First Saturday of September is the Hungarian Meadow Viper Day. As always. After two years break this traditional event was organized again.
At the end of July we released a total of 50 meadow vipers into two grasslands of the Kiskunság National Park that are – based on previous research – considered to provide suitable habitat conditions for the snakes.
With the arrival of spring, we took part in several events promoting the project and Hungary’s herpetofauna.
Although February is officially winter, as a result of today’s warm, springlike weather this year’s first viper came out from its burrow on one of the sites in Hanság.
Vipers living in the Center currently spend winter hibernated in artificial burrows.
On the 15th and 16th of October, 2021 the Opening Workshop of the ongoing LIFE project was held with more than 60 participants, although due to the global pandemic it occurred one and a half year later than it was planned.
On World Animal Day we presented our species conservation program in several locations: in Budapest Zoo and in Szeged Game Park. At Budapest Zoo with the help of puzzles, quizzes and our mobile exhibition those interested could get a closer look not only the Hungarian meadow viper, but also the amphibian and reptile species of Hungary.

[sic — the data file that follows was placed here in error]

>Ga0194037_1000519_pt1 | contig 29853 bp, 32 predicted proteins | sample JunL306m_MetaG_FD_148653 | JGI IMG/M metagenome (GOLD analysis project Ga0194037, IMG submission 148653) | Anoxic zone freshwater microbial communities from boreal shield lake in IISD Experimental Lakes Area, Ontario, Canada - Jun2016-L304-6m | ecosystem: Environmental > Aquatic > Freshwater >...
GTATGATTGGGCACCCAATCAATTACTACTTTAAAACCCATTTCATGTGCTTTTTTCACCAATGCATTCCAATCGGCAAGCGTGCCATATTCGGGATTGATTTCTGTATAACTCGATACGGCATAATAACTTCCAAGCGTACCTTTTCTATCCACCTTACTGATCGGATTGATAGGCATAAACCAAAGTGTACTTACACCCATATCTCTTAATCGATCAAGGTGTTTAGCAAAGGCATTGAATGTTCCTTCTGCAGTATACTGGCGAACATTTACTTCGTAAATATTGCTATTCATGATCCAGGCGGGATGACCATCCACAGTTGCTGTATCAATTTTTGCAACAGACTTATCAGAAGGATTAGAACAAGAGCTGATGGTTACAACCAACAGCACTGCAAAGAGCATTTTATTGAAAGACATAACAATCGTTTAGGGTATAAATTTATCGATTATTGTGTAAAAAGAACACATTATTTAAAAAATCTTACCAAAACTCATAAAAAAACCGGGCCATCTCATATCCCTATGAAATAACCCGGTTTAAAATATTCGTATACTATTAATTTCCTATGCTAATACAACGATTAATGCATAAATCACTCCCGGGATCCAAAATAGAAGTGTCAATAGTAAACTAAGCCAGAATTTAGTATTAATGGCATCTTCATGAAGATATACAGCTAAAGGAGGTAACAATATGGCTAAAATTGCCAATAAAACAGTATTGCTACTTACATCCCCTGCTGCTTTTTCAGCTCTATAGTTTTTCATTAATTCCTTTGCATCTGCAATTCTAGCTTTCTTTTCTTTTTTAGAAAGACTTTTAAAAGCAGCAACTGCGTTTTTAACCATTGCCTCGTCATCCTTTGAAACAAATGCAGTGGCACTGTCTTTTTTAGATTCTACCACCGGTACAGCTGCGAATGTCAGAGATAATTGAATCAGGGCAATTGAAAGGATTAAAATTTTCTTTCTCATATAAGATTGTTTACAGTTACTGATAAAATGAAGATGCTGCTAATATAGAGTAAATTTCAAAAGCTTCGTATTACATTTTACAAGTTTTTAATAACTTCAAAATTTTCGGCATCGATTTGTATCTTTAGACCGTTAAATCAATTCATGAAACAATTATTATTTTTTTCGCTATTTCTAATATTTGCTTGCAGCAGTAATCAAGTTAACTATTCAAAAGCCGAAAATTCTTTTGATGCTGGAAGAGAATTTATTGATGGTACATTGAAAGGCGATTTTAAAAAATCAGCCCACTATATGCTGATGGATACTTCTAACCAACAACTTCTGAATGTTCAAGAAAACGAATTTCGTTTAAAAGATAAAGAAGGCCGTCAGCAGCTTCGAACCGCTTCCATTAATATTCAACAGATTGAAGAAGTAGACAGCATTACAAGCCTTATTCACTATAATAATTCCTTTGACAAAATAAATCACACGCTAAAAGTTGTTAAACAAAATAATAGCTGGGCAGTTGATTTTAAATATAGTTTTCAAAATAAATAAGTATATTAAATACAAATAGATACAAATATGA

On the last weekend of September, we organized a meeting for our volunteers working on the project. The two-day event was hosted by the Kunszentmiklós-Kunbábony Civil College, where our volunteers could learn about the history of the project, the results of the current LIFE project, as well as future plans, project participation opportunities, and insights into database operation in which we also receive a lot of voluntary help.
With the arrival of September, a busy period came to an end at the Center since the first member of this year’s Hungarian meadow viper offspring was born at the end of July followed by hundreds of snakes in August.
At the beginning of September, four adult Hungarian meadow vipers were released into their natural habitat in the Fertő-Hanság National Park. As a result of professional and species-specific site management the two specially protected grasslands are considered as proven habitats of vipers for years. These sites are ideal habitats for the animals, where they can find both food, basking area, hiding place and hibernation sites.